Until one year crossing the Pyrenees, when a helicoil in the left hand sparking plug failed causing a persistent misfire, rather critical with only two cylinders. Afraid that debris might get into the cylinder I dismantled the side wing (15 minutes work) then removed and replaced the cylinder head (no gasket required) and had it all back up running smoothly enough in time for an afternoon swim. This is a tribute to the car’s partial friendliness to the amateur mechanic, not my abilities. I say partial because other items, like the inboard drum brakes (discs were fitted on later variants) could be more of a pain.
Even the oddities and faults were endearing. With no distributor (spark was delivered simultaneously to both cylinders, even though one was wasted at the top of the exhaust stroke) and a starting handle I never got stranded. The engine idled in first at a funereal walking pace, meaning that you could get out and walk beside the car, if you thought that was a clever thing to do (naturally I did and ended up running over my hand).
Fuel consumption could be good – 50 mpg was quoted but, naturally, I never saw that. For me it was somewhere in the 30s, not bad for then anyway, even if it sounds a lot now. The horizontal interconnected suspension tubes needed occasional lubrication, to avoid a rather loud scrooping noise that resembled, in my imagination at least, the sound of two elephants humping.
The heater was fed by a cowl around the fins of the air-cooled cylinders with flexible tubes letting the warm(ish) air and, in the case of leaks, any other noxious fumes trickle into the cabin. Wikipedia claims it gave ‘excellent heating and demisting’. Well all I can say is ‘Citation Needed’. Yes, it was more effective than my motorcycle, but on one cold journey my partner got into a sleeping bag, unfortunately not a driver option. You could however keep food warm by putting it into the tubes.
I drove it very quickly since, once you’d picked up speed you seldom needed to slow. There was then, and still persists, the idea that the large roll angles of Citroëns denoted low roadholding ability, and I felt it my evangelical duty to disabuse people of that. So there was plenty of juvenile hassling of so-called ‘sport saloons’ on corners and, particularly, roundabouts.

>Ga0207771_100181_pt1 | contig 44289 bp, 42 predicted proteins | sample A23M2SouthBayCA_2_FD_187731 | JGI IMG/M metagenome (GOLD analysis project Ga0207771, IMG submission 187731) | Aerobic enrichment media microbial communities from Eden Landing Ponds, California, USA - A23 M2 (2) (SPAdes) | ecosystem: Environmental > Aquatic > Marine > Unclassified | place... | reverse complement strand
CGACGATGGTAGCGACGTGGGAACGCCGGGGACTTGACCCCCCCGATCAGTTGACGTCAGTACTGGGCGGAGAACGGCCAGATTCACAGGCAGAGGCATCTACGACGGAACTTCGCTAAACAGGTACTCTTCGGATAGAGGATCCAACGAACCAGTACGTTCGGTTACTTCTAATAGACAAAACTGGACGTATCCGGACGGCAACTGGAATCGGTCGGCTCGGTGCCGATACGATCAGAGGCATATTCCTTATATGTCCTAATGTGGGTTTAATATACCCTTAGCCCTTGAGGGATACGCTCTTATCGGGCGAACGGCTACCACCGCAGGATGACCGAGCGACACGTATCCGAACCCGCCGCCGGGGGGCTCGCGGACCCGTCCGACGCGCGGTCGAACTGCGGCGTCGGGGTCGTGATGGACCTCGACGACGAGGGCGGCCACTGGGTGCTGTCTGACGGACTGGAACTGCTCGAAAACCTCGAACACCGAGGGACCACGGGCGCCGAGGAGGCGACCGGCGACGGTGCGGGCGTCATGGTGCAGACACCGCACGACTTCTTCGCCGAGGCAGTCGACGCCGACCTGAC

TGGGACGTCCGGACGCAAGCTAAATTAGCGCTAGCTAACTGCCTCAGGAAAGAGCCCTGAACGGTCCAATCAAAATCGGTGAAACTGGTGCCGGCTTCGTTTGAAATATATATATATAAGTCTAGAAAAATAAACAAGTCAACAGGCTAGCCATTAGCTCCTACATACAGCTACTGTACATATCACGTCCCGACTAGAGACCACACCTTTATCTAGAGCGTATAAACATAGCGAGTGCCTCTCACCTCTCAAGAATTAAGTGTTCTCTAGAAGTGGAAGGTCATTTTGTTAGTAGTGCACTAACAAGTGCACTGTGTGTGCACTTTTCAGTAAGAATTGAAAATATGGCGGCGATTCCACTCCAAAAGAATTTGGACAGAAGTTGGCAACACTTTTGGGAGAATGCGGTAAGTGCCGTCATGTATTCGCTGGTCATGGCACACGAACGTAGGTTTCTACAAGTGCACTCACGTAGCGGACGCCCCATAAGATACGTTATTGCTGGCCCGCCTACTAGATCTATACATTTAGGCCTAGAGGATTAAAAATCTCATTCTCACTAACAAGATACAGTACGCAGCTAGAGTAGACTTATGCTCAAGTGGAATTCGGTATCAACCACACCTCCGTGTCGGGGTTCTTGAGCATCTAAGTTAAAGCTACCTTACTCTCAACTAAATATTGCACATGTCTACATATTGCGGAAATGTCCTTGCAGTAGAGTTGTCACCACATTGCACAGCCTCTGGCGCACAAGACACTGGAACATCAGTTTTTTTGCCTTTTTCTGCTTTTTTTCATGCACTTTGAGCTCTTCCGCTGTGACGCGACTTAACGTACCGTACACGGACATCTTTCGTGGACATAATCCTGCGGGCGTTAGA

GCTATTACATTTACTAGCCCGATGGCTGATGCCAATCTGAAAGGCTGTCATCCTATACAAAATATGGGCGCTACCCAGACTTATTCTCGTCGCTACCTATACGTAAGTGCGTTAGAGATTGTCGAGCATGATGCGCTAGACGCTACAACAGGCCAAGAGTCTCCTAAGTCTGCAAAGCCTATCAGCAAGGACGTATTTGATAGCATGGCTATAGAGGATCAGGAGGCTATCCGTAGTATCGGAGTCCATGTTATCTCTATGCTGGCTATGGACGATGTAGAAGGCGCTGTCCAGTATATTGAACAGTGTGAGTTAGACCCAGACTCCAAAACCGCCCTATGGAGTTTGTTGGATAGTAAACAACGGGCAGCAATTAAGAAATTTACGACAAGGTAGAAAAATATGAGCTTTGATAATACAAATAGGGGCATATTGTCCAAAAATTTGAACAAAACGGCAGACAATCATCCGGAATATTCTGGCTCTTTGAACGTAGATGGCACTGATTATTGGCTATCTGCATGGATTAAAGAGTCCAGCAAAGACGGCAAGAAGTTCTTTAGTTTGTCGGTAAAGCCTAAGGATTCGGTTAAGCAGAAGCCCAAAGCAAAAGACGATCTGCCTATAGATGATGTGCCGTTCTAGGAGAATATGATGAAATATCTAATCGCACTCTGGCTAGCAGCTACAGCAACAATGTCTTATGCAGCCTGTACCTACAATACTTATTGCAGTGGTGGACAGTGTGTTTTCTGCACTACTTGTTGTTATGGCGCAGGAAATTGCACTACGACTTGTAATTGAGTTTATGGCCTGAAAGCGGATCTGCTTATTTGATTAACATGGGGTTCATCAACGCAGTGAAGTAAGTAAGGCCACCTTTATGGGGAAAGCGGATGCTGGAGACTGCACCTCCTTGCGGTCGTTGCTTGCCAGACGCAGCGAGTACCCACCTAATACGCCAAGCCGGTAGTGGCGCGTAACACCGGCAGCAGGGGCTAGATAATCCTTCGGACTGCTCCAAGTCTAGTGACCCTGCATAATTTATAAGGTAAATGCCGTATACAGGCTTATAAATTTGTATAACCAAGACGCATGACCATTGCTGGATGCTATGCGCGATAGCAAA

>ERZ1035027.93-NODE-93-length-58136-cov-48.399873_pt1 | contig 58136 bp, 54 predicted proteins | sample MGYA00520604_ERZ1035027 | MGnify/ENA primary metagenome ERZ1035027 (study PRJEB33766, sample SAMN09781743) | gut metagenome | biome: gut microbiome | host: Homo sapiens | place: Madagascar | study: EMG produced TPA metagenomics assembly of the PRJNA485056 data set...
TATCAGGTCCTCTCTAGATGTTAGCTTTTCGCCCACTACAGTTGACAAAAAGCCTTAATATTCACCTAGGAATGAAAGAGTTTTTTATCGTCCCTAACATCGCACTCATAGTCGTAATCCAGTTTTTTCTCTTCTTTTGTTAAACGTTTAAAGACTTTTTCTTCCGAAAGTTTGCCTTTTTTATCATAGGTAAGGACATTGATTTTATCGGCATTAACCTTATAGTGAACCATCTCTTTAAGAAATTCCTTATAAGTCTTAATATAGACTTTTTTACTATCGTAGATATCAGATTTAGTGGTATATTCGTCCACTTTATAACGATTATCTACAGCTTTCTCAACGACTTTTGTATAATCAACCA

Also, it was surprisingly fleet in a straight line, capable of an indicated 80 mph plus on the flat, a fact that the police could testify to (‘just keep a close eye on that speedo in future son’). Even traffic light duels had their moments since launch control mode (run the engine up to around 3,000 rpm, drop the clutch and let the scrabbling Michelins take up the slack, hold it in first until the revs peaked then slide and twist it quickly and smoothly into second for that nitro moment) meant it would leap away from most things up to 20, even 30 mph.
For a year or so I ran a later Dyane. It was more or less the same car, yet orange rather than yellow. It had lost its press button starter, had separate less resilient orange nylon covered front seats and a folding rear but, for no discernible reason, it wasn’t as good. The engine just wasn’t as free and willing. In the end I disinterred its predecessor.
Do people feel nostalgia for the Seventies? Probably only if you didn’t experience them. Yes, there was Bowie and Punk and The Godfather and … um, something else but, generally, there was the feeling that we were all going nowhere in an inward-looking, resentful country. For part of that period I was going though tertiary education, convinced that I was training for a job that didn’t exist. Sounds familiar? It might well, especially if you are reading this in a few years time.
But the Dyane was a cheering, minimalist light offering so much for not much. Today’s motorist would look at it and recognise it as a death trap, something that feels as though it could disintegrate in the breeze. Yet, if you judge a car by its versatility, its practicality, its ability to entertain, its eagerness to give you the most for the least, then in many ways I’ve never had a better car. It’s a pity it didn’t have a better driver.